The general rule of thumb is that during exercise, fractures will tend to hurt more as time goes on. This should apply as well to other structural injuries or degeneration when there is an inflammatory component, whether these are due to trauma or repetitive motion. Fractures are often detected by pressing directly on the suspected location and/or bending the bone at that location to produce pain. This test is hard to do yourself and should be done by a professional, a coach, trainer, or somebody who knows how.
Some injuries referred to as fractures are actually a separation of muscle/tendon from its attachment to bone, or the skin around the bone known as the periosteum. The bending test would not produce pain in this case, but direct pressure should. However, if this were the case I think you would feel it more consistently during exercise. Feeling it going down stairs implies damage to flexor-related tasks, as there is a longer range of eccentric contraction in the plantarflexors during this movement, and little or no loaded extension.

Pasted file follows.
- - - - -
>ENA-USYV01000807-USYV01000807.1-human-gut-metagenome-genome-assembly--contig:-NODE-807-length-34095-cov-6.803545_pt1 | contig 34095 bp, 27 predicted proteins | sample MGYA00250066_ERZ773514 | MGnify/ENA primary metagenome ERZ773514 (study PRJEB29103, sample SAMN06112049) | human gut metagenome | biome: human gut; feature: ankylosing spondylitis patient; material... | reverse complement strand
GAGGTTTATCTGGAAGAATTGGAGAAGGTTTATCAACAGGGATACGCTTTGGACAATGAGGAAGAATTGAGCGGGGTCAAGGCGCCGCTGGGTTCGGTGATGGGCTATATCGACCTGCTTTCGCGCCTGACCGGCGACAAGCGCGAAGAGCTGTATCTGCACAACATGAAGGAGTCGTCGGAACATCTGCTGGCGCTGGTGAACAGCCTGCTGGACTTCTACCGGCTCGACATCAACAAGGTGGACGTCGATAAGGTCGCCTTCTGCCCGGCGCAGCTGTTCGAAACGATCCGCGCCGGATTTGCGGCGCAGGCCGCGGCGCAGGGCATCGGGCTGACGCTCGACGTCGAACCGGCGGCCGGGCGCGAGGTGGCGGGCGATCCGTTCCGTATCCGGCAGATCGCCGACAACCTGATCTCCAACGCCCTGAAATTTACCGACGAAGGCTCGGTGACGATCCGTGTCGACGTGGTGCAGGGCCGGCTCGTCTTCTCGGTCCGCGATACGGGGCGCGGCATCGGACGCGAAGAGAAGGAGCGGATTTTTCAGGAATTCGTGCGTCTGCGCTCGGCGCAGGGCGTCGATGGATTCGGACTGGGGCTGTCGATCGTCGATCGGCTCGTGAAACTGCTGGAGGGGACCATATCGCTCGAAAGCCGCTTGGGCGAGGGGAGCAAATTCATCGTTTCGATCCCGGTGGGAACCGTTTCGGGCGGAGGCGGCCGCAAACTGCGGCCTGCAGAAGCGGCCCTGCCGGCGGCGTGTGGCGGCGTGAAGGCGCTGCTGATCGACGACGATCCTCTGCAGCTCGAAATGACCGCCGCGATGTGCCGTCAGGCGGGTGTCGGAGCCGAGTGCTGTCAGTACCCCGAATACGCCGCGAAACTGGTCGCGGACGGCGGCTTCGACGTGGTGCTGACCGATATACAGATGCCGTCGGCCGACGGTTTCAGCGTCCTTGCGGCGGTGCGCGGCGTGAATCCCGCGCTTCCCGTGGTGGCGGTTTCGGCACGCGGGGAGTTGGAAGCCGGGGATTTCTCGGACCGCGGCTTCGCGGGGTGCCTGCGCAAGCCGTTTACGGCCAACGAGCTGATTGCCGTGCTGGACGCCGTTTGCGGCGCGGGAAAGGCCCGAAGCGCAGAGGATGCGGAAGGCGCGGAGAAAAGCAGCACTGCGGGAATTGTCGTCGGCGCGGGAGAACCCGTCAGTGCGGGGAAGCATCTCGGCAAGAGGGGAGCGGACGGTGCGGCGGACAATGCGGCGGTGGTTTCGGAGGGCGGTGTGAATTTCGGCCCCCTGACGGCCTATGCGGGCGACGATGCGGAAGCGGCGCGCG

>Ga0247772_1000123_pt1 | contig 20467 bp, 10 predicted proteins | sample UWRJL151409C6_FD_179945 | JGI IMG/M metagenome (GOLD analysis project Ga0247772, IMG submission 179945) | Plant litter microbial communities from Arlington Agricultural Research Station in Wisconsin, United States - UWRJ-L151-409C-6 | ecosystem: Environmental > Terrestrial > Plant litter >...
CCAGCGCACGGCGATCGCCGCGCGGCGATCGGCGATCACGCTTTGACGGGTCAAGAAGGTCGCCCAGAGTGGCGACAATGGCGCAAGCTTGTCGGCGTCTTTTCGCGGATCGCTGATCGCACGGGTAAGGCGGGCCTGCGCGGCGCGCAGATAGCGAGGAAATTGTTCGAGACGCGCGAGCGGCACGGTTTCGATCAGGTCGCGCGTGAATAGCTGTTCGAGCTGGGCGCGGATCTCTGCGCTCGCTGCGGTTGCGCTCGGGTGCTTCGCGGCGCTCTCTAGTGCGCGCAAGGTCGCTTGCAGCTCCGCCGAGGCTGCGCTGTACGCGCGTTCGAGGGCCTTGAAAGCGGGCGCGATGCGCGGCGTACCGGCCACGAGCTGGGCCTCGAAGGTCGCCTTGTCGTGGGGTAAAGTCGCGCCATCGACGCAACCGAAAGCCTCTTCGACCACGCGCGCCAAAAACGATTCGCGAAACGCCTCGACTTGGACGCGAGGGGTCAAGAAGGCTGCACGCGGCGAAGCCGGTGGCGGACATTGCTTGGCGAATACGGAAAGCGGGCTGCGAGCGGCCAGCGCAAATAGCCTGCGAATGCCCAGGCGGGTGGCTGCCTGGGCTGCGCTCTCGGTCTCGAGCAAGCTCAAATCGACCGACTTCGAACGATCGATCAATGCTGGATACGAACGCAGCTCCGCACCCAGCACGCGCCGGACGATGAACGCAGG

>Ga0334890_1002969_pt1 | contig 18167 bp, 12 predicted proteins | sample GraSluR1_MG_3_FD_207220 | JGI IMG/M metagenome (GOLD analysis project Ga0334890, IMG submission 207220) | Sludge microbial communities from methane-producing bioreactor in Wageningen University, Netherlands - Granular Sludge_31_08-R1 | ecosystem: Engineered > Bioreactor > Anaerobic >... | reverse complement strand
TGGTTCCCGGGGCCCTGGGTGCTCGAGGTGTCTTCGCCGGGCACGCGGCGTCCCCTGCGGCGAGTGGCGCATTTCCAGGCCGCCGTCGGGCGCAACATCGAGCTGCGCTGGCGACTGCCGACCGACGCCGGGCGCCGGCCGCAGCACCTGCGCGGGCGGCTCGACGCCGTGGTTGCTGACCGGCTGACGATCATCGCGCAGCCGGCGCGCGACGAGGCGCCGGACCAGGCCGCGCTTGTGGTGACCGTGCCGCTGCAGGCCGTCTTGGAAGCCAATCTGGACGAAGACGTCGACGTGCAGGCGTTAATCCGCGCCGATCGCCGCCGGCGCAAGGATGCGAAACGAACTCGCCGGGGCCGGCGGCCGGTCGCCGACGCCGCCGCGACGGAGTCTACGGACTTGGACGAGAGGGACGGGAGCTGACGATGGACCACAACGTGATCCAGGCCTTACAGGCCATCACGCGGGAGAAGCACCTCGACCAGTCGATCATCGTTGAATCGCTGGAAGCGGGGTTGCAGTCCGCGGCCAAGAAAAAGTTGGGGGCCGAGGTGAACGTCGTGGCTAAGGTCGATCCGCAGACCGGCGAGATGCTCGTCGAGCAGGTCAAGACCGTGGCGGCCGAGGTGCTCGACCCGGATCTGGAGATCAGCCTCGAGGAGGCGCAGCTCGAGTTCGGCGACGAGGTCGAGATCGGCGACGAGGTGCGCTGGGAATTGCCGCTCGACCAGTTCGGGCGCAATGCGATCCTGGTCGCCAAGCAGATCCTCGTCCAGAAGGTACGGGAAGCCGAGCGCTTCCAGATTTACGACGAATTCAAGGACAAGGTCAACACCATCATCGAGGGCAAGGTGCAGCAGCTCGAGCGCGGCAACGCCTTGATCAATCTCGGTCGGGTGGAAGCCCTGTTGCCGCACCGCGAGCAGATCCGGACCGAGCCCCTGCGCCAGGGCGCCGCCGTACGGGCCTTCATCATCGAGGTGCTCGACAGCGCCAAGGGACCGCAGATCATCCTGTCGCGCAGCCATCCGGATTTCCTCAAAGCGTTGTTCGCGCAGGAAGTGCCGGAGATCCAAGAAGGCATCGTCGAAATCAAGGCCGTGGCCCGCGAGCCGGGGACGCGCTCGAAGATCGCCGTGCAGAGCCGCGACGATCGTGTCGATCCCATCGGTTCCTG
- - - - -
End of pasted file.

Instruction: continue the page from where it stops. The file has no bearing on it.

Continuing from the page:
There are tendons wrapping around the inner ankle, and the potential for tendinitis or tenosynovitis at the suspect location, but pressing (palpation) should reveal pain.
Graphics like this one show structure with muscles stripped away for viewing purposes. Some people, even professionals, stop there and say, "ahah, pain is felt there, so the problem is the Flexor Digitorum, Hallucis, or Tib P. Tendon." Not so fast, there is other very important stuff not shown. The most important part is conceptual. The brain often represents pain as joint pain, even when it is derived from muscles remotely operating the joint.
If the problem is muscular, but minor, it often feels better after exercise has warmed up the muscle(s) involved. Less minor muscular problems can result in a group of muscles stiffening in an attempt to "splint" the area. The stiffening often lessens after exercise brings blood flow, even when the tissue is still compromised, but can also increase to limit damage. Splinting can also happen in response to a fracture or other structural problem for the same reason. Major muscular problems will usually stop you in your tracks even better than a hairline fracture. When my Tib/Fib were broken in an accident, I got up and walked until the leg bent inward alaThere was no complaint from the muscles at that time, which were uninvolved, and the bone did not hurt -yet. By this I mean to illustrate that the link between injury and pain is not direct. There can be pain without serious injury, and vice-versa.